Los Angeles city officials, weighing a potential mandate on grocery stores to provide “hero pay” increases to essential workers, have released a 21-page analysis of the potential economic impacts. The assessment concluded that it could lead to higher pay for workers that could be funneled back into a recovering economy — but it also warned of potential layoffs or reductions to employee work hours.
Struggling grocers, particularly independent shops, could be under more pressure and could even close if the proposed $5 bump in pay passes, according to the study, released last Friday. Grocery costs could also go up for consumers, the analysis said.
The projections arrive as council members are scheduled on Wednesday, Feb. 24, to consider the temporary mandate. The boost was proposed as a way to offset the disproportionate effect COVID-19 is having on workers at grocery stores, which have remained open — deemed “essential businesses” — throughout the pandemic.
The proposal would only apply to grocers that have 300 employees nationwide, 10 employees at each site, and 85,000 square feet of space in which 10 percent of the “sales floor” is dedicated to grocery and drug retail. The ordinance would sunset after 120 days.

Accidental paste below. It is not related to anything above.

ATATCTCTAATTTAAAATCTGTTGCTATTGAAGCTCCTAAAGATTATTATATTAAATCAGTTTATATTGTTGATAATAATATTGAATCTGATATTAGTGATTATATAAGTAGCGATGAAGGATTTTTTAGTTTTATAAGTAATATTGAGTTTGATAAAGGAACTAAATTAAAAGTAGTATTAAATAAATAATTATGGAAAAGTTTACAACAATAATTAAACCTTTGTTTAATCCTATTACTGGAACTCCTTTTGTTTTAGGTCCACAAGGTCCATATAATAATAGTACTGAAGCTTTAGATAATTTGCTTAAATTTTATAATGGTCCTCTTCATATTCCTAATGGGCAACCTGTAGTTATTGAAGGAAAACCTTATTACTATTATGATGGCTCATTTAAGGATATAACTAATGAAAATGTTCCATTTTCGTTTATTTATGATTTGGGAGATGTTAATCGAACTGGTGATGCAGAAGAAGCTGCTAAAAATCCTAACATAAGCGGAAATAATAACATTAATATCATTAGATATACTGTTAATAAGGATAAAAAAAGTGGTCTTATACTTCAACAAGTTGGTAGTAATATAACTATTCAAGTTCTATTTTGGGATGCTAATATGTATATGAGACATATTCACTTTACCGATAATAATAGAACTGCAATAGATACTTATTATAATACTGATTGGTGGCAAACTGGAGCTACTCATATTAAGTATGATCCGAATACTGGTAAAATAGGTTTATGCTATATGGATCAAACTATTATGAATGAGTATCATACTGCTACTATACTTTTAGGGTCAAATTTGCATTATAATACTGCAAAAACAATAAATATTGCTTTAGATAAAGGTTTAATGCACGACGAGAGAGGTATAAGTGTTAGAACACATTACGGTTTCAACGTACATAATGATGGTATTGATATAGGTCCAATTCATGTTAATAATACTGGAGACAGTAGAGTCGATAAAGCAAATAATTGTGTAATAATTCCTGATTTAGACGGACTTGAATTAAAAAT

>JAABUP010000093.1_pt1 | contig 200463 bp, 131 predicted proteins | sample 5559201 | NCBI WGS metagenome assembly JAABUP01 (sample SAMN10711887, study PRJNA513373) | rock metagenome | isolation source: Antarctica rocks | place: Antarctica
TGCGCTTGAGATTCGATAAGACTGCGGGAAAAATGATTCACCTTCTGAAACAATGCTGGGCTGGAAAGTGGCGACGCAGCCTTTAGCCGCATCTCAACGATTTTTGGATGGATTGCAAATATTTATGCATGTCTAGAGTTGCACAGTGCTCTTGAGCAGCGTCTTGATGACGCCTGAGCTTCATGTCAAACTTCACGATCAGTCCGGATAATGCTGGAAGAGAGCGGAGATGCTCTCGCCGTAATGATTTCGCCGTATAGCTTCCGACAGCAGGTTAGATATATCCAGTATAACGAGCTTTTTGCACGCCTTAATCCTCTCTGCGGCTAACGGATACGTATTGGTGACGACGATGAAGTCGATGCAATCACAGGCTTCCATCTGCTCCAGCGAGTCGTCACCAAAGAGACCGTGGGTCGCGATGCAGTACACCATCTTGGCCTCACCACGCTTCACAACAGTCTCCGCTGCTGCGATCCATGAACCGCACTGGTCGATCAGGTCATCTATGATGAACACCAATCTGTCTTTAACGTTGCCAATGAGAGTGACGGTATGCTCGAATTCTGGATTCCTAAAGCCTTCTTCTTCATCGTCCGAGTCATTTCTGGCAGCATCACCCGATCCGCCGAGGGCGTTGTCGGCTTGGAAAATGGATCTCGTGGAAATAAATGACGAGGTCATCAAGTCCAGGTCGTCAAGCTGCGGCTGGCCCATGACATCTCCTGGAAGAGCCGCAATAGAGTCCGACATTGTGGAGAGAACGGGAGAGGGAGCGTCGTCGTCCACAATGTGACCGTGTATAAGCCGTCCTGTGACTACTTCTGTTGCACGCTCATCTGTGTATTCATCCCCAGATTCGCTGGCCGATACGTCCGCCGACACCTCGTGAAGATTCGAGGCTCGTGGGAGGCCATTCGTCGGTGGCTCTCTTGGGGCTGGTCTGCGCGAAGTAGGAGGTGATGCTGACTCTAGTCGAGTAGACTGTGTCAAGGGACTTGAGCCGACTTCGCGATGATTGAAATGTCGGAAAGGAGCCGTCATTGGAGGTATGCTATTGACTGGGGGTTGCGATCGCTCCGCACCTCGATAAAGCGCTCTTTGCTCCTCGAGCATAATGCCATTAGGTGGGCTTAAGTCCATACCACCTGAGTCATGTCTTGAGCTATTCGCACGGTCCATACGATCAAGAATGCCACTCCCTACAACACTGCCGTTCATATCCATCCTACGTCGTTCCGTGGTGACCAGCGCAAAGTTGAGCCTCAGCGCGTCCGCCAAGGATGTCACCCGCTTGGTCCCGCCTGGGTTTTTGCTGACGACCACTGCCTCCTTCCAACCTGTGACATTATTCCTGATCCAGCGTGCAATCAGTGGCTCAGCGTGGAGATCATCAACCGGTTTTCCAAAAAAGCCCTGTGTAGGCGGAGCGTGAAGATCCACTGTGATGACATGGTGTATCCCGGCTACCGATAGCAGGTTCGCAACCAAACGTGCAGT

The report noted that independent grocers could have a more difficult time shouldering the cost of hazard pay.
A quarter of western region companies reported a negative net profit in 2019, according to the Independent Grocers Association, while the California Grocers Association reported that between a sixth to a third of its members had a negative net profit. When one store is struggling, a chain typically offsets those losses with the earnings of a stronger store.
However, smaller chains and individual stores wouldn’t have the same ability to rely on other stores to offset such costs, the report said, while publicly traded grocers could have “more capacity to rely on the profits of stores throughout the nation to subsidize the local labor cost increase.”
And companies may decide to close stores, in order to “contain costs,” according to the report, which pointed to plans by Kroger, the parent of Ralphs and Food 4 Less chains, to close two stores in Long Beach following the enactment of a $4 per hour hazard pay in that city. Both the stores had already been under-performing “for some time before the city of Long Beach hazard pay was enacted,” the city report also noted.
Such closures affect employees, vendors and third-party companies that work with those stores, as well as customers, who could have less access to fresh meat and produce. City officials said they were still researching the number of stores that would be in or around so-called “food deserts” where there is less access to fresh groceries.
Meanwhile, the hazard pay could potentially put a hold on plans by chains to open new stores, renovate or increase wages or promote employees, although the later is more likely at non-union stores, the report said.
The analysis includes a list of stores that could be subject to the mandate. Based on the assumption that each store has 80 employees, the …read more
Source:: Los Angeles Daily News